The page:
As they spend time in class working with me and their peers, they become a lot more descriptive. I don’t have to ask them, “What’s the ‘it’ that’s not working?” because they’ve already said to a classmate, “My column isn’t lining up like yours,” or “my LED is not flashing like yours.”
My students are building a website in one of my classes, using their collaborative software-building platform (we use Replit), in which they have more than 100 lines of code.
Just the other day a student said to me, “Oh my gosh! I missed one angle bracket and now the whole thing won’t work.” Every one of them learns to pay close attention to detail if they want their code to work. Their faces are priceless with relief when they have been struggling and realize they missed a semicolon!
Students certainly practice skills like teamwork, problem-solving, and attention to detail in any class, but in a computer science classroom where they’re building things, testing out possibilities, and reiterating after trials, it just happens naturally and constantly.
Another way that the website project helps prepare students for the professional world is that it teaches about data privacy. The Replits they use are public, which means that when someone puts their address, phone number, or other identifying information in, it’s visible to anyone! I make sure to point out to them how easy it is for people to find their personal information if they aren’t careful with it.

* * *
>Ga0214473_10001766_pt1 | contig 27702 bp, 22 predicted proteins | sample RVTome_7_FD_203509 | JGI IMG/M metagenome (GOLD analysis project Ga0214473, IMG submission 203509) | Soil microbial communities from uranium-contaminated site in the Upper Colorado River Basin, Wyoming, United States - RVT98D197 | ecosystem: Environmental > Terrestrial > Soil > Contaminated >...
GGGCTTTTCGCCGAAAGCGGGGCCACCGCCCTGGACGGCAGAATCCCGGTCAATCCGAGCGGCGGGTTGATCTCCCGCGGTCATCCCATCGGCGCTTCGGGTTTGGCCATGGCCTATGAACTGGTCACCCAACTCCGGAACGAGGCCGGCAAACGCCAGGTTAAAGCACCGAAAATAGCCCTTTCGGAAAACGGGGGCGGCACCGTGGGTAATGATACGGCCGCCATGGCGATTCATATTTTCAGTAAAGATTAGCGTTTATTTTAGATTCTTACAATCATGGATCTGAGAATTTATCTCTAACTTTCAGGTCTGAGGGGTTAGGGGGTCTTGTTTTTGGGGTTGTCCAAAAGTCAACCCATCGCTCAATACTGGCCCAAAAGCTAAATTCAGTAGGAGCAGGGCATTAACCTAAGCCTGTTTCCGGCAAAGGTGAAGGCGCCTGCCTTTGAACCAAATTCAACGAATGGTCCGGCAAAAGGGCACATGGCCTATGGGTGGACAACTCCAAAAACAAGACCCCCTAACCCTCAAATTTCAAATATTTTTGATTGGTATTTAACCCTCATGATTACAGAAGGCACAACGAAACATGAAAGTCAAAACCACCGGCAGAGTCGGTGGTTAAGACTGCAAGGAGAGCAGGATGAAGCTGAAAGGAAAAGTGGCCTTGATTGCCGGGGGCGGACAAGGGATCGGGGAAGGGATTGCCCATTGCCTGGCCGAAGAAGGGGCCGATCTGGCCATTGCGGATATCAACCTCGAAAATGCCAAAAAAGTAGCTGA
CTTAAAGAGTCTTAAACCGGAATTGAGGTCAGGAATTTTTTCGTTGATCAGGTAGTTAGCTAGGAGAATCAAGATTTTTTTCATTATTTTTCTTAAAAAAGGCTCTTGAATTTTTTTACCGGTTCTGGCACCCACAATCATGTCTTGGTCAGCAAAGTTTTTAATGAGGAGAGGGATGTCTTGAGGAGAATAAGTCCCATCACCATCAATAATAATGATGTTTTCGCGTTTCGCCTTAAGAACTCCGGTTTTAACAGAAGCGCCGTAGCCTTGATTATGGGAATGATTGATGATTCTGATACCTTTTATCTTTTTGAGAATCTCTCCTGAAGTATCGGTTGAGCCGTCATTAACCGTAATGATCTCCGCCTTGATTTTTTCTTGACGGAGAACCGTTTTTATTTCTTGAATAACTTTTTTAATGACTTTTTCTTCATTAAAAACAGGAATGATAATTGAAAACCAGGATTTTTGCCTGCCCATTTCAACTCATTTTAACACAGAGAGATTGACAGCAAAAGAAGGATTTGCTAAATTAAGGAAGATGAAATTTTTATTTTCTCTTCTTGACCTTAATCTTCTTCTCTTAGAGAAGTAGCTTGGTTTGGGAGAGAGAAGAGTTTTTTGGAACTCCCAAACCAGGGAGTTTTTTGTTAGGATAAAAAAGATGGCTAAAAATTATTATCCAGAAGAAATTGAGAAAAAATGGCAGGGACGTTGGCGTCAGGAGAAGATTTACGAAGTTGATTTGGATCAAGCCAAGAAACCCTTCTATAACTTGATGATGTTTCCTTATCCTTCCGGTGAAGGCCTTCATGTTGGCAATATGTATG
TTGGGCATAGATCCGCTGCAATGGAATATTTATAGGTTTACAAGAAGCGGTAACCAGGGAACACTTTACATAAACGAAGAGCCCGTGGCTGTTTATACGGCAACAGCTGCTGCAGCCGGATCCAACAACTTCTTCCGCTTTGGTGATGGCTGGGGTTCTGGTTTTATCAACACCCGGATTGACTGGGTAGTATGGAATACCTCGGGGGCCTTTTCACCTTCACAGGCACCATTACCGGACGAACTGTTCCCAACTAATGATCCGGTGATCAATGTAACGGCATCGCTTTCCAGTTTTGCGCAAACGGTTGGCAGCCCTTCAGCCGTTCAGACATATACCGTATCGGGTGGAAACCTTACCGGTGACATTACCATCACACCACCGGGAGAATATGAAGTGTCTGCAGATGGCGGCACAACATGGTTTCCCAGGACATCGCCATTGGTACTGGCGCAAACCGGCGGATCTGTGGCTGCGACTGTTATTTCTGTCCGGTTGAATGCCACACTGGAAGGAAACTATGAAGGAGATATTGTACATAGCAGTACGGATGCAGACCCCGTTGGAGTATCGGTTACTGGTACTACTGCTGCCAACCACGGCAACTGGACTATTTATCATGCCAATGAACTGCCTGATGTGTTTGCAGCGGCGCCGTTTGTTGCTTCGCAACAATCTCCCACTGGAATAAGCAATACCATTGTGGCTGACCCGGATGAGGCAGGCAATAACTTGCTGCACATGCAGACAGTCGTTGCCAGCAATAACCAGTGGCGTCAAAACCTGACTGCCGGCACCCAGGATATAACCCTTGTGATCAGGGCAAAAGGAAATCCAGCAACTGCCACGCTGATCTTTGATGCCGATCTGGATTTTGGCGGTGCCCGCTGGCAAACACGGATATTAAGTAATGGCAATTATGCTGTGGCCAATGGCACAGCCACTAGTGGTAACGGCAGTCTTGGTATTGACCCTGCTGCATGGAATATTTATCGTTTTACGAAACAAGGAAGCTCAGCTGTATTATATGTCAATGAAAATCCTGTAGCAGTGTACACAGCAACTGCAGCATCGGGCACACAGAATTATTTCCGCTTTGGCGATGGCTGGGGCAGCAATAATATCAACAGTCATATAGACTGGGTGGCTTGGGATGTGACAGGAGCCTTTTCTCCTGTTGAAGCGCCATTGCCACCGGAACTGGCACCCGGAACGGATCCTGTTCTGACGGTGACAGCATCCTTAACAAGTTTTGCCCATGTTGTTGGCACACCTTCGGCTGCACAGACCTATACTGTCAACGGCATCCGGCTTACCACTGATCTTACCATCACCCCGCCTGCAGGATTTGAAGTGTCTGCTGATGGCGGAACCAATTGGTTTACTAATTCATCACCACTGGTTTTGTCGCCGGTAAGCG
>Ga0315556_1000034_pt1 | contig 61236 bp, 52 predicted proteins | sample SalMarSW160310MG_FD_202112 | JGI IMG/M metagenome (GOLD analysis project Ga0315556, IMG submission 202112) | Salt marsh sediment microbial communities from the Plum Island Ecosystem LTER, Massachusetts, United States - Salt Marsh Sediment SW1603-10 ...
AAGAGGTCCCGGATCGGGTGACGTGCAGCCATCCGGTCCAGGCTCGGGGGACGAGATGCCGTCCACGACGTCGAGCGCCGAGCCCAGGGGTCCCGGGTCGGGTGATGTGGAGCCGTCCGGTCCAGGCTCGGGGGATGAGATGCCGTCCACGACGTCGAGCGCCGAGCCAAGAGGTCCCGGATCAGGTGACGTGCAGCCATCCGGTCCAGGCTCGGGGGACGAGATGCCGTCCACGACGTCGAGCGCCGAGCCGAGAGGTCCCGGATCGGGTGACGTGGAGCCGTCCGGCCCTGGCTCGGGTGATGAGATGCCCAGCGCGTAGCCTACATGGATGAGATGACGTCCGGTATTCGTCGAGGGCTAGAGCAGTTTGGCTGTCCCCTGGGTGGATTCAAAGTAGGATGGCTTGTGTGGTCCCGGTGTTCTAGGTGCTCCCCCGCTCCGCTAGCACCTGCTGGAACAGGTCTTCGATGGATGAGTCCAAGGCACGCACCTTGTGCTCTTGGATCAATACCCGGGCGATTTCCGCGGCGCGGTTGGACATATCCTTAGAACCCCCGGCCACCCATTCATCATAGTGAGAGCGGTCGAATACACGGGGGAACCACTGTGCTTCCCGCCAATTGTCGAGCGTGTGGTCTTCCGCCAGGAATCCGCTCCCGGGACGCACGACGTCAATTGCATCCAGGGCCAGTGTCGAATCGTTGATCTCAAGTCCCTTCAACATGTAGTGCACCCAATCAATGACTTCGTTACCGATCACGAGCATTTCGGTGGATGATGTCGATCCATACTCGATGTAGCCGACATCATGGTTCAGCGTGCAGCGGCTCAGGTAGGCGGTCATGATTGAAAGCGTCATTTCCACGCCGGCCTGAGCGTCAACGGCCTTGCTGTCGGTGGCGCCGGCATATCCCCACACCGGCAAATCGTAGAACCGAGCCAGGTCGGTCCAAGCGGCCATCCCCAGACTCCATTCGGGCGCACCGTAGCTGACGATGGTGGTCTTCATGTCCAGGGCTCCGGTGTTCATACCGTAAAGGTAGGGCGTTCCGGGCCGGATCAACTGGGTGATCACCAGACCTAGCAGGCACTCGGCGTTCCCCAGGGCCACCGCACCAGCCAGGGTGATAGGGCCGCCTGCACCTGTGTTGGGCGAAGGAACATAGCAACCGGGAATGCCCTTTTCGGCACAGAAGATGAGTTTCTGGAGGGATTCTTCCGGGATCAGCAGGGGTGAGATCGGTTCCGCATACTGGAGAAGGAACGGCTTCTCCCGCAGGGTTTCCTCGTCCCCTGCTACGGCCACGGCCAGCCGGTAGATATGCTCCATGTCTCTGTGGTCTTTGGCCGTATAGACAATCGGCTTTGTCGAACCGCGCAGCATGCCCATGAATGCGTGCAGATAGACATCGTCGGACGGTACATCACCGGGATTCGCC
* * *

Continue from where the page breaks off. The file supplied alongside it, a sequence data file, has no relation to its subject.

Computer Science in Surprising Careers
Computer science is a great way to explore familiar careers and even put them into a new perspective for students. The curriculum I use (Codelicious) has lessons that focus on various careers with science and STEM connections and how those careers incorporate computer science.
We’ve looked at the job of website designer and talked about how they create the user experience by taking into account things like users who are colorblind. We’ve compared the job of a CAD designer with that of a 3D printing technologist.
But my favorite career connections are the ones that I wouldn’t expect to involve much computer science. When we looked at personal trainers, for example, students had to make a fitness plan. They got excited when they realized that they could track so much more than steps with a full-featured fitness tracker.
When we looked at underwater archaeologists, they learned about scientists creating a video game to see how animals would have migrated across Lake Michigan when it still had a land bridge. Who would’ve thought archaeologists would be designing video games? (Source)
Building a Broad Knowledge Base
We may not know all the professions that will eventually be available to students who are in middle school today. Even if we did know, most of those students couldn’t tell you which ones they’ll eventually want to pursue. Core skills stay the same, however, and a broad base of knowledge will prepare people to pursue the special skills needed for any job. In today’s world, computer science is one of those core skills – and an excellent way to prepare students for flexible futures.
Crystal Kistler teaches 7th and 8th grade science and computer science at Hobart Middle School in Hobart, Indiana and has written for SmartBrief Education and other publications. She can be reached at firstname.lastname@example.org.